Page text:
But The Thing is not reliant on the strength of its script or actors – although these deliver in taut, tense spades. It’s its technical prowess that brings all the Things to the yard. In grand old-timey horror tradition, there are little to no computer generated effects at all – the hideously malformed incarnations of the Thing that we see as it assimilates its victims or tries to escape are represented by a suite of sophisticated and incredibly concinving animatronics. The revulsion you’ll feel when you see it is the kind of pale, sweaty, gut-churning disgust that only comes when you actually see a dog, its head split four ways and replaced by a glistening sucker-tipped protuberance that spits corrosive phlegm, with gibbering tentacles and hairy armoured insectoid legs erupting from its quivering flesh as it screams and writhes on the floor.

What? I see that kind of thing all the time.

Anyway. With tight and deliberate direction from John Carpenter, a dread-filled synth score from perennial badass Ennio Morricone, an awesome beard from Kurt Russell, truly disgusting special effects, and an unexpectedly bold ending, The Thing should be a staple in every home. I rate it a Holy Shit out of Oh Jesus.

The Exorcist (1973)

Well, we’ve finally come to the conclusion of our sordid story. This was the movie I selected as the scariest of the month. The strength of the entire Ex-Spook-Aganza rested on little Linda Blair. Would she measure up? Would this movie scare me as much as it did my poor father, who said the walk home alone at night from the theatre was one of the worst of his life?

Simply put: yes. The Exorcist is scary as shit, even by today’s jaded standard. I’d never seen it before and was expecting its scares to be dated at best, and it’s never good to go into something with expectations set so high through hype and acclaim that it could be a gateway to Nirvana and you’d still be skeptical. But you know what, maybe I was just in the right mindset, because I found The Exorcist to be profoundly frightening.

I guess it’s best looked at as a cerebral experience nowadays, because much of the film’s screentime is spent in development and setup. The actual exorcism scene runs for 9 minutes, and is essentially the last part of the movie. But its impact would be lessened dramatically if it was constructed in even a slightly different way. We only care about the success of the ritual because we know what’s at stake for the priests, and more importantly, we just want gentle little Reagan to get better.

Would you wish harm on such a nice little girl? Wait don't answer that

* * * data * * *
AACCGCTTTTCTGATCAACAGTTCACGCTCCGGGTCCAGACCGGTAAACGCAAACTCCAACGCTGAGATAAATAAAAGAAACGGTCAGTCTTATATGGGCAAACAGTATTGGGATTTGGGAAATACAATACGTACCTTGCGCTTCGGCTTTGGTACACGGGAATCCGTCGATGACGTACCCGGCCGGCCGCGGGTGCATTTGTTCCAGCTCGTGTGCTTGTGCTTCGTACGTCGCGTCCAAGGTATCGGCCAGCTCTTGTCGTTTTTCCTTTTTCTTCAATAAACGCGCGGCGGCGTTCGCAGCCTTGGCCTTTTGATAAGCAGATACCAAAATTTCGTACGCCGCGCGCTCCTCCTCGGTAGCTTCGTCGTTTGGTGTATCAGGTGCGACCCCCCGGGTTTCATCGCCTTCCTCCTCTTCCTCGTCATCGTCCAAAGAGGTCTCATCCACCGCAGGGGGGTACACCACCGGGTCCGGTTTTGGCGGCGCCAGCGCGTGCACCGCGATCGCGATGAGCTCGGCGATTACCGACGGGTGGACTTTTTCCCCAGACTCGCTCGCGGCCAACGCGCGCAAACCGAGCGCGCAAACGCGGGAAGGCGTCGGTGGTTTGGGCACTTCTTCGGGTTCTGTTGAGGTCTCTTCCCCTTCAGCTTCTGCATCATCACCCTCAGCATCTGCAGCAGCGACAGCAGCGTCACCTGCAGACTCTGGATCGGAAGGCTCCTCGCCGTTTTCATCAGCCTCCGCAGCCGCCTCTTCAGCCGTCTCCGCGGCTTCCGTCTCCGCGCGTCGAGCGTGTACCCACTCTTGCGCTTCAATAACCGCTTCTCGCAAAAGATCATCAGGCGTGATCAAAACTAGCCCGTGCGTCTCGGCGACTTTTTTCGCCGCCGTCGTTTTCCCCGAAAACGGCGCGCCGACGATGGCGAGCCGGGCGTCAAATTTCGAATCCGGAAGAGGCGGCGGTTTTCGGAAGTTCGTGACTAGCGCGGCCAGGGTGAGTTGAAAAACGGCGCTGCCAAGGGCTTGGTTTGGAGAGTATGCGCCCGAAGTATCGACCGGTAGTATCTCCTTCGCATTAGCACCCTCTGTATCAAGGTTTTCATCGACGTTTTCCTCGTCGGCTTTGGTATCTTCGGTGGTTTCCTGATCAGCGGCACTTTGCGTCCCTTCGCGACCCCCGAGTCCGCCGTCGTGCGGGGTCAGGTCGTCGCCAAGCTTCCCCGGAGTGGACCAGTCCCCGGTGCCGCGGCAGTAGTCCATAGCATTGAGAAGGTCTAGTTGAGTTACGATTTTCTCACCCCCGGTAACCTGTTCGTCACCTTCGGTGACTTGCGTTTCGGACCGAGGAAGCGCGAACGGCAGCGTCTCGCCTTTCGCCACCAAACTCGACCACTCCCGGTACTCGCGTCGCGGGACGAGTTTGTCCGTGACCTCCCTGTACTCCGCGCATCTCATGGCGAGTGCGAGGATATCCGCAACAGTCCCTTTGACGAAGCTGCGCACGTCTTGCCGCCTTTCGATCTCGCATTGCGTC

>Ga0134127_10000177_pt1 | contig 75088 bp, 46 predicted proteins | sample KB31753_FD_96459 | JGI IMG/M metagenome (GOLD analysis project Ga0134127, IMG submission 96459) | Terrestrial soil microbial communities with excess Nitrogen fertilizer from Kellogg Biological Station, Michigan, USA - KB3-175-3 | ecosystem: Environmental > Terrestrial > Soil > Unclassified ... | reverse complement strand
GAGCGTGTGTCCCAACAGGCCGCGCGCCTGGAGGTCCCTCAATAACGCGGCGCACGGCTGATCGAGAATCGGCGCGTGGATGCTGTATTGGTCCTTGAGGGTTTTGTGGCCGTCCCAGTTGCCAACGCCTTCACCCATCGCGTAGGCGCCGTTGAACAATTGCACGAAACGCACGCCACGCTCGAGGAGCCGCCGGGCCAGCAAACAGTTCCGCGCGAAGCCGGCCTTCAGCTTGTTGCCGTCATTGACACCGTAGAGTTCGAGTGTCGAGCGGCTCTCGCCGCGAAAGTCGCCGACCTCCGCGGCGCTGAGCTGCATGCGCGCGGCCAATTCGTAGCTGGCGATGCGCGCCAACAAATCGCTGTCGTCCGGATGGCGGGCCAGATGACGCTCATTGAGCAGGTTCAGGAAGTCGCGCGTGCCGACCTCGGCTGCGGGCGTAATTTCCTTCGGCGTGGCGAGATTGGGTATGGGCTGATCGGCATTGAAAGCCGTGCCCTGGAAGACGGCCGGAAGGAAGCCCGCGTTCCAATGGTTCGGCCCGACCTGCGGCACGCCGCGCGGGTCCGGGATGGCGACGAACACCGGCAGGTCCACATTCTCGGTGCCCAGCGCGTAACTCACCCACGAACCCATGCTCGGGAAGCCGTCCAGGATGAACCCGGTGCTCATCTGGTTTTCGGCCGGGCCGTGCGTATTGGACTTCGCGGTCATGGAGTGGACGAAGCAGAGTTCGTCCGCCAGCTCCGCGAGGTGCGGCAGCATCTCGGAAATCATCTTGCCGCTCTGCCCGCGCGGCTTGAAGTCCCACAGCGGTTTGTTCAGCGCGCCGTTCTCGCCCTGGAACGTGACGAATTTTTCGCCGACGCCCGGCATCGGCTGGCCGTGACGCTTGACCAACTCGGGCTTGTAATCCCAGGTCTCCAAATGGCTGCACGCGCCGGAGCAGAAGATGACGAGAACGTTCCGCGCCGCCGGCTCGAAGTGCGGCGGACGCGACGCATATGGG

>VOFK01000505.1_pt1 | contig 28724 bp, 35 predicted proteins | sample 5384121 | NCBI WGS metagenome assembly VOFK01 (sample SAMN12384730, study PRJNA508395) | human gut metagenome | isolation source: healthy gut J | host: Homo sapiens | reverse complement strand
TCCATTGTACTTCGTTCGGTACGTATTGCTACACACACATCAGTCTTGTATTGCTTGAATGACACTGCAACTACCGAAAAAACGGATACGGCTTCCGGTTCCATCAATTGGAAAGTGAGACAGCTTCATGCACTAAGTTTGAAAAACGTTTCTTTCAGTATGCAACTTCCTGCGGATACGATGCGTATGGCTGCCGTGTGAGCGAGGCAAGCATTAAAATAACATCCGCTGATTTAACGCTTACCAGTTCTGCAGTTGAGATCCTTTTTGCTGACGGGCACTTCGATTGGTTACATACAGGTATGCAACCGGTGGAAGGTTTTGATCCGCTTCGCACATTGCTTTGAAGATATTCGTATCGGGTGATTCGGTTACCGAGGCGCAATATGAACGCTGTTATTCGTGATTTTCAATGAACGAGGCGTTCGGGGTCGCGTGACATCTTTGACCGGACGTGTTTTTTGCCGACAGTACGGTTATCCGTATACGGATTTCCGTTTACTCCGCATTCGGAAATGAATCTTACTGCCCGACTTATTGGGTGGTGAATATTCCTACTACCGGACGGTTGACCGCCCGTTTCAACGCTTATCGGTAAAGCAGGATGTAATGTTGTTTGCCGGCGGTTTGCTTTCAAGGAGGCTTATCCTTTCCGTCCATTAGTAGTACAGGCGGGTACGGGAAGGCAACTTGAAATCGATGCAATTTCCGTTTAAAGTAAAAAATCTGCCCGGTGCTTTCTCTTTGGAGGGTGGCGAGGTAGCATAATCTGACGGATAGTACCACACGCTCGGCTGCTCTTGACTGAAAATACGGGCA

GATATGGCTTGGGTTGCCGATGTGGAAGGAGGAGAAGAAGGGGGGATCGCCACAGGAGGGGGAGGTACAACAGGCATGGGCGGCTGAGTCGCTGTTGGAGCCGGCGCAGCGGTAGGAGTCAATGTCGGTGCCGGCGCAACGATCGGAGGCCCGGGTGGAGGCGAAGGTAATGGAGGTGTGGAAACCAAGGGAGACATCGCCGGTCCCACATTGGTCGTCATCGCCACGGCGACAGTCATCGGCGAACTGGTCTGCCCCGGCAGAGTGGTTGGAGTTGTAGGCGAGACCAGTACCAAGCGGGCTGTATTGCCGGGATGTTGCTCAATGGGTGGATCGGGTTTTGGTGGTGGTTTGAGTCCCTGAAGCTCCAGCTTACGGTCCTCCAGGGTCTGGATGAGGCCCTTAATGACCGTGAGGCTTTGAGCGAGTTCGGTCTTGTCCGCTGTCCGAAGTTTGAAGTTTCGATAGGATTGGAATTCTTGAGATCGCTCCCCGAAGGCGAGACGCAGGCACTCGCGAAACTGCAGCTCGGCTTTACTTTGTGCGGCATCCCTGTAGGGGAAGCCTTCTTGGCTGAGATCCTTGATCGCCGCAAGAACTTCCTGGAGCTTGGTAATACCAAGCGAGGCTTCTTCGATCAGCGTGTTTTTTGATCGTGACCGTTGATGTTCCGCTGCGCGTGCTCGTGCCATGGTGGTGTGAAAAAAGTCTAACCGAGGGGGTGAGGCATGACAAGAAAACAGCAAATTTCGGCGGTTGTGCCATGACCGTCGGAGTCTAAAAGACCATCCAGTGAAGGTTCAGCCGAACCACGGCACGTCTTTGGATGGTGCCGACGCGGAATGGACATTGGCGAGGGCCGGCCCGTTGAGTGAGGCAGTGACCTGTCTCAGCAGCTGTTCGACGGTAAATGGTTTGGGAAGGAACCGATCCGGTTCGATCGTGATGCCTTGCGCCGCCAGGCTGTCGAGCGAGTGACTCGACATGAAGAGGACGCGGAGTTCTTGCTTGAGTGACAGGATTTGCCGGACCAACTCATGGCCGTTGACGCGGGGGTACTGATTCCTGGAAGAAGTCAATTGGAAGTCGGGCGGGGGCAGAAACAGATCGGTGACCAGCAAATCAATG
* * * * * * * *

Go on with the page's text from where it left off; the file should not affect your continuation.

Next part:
It’s a movie about perversion; about the desecration of what is sacred and the defilement of what is pure. Linda Blair makes such a sweet and endearingly innocent Reagan, and it’s therefore much more painful to see her grotesquely deformed, saying and doing things no girl would, in the sway of an evil so uncaring that it invades a beautiful child just to appear that much more upsetting to everyone else. The Exorcist is not only full of horror, it’s full of sadness too.

The two things that clutched my heart with an icy fist were the repeated, almost subliminal flashes of a monstrous leering face, and Max Von Sydow’s performance as the titular expert in exorcism. One unsettled and frightened me when I wasn’t prepared, and the other made me weak with despair even when I was. It’s funny, too, he’s got like no screentime. He’s at the beginning and the end, like a set of tall dreary Swedish bookends.

And you know, all the oft-discussed scenes like the swiveling head and the hovering above the sheets lived up to their infamy, but the crab-walk down the stairs is the one that shook me the most. It happens in the middle of a perfectly calm dialogue scene, where Reagan’s mother is literally interrupted mid-sentence by her daughter careening down the stairs upside down and backwards, shrieking and moaning. It would be disturbing enough, but everything I’d heard and read about it never mentioned the blood pouring freely from her extended throat and out her gaping mouth. That scene alone took it right to 11 and kept it there.

All in all it was a suitable finale to my freaky fun, with all its elements rounding out to a perfectly pertifying final product. I rate it a NOOOOO out of Oh Sweet Dear God Why.

And that’s all, folks! What have we learned? Well I, for one, am convinced of my brain’s ability to find even the most dated of spooks to be potent and enjoyable. I had a hell of a lot of fun, and there’s enough stringy meat left on these shambling bones for many more October Ex-Spook-Aganzas to come. Maybe next time we’ll update with a few more recent horror movies, and it would be a damn shame if we didn’t pop a zombie flick or two in there as well.

Who knows? Maybe December will bring a seasonal moviethon of its own…


2 Responses to “All Hallows Eve Ex-Spook-Aganza Retrospective 2011”

  1. Your Father November 7, 2011 at 5:42 pm #

    The sad truth is, not only was the walk home from The Exorcist one the longest of my life, it was in broad daylight. I had skipped school to see the matinee with a couple of friends. That movie has to be one of the most frightening of all time. It says something that a movie can stand the test of time, and hold its own against today’s special effects trickery. Gee, I’m sorry I missed watching with you this time around. 😉

    Great reviews, Son.

    Love, Dad.

  2. Meagan Healey November 9, 2011 at 12:01 am #

    Fuck you’re a good writer. I mean, seriously. I knew I wasn’t going to watch any of these, or very few, because I’m a wuss, but now I kind of want to!

    I miss you JC!

    Also, your dad’s comment might be the best part of the whole thing.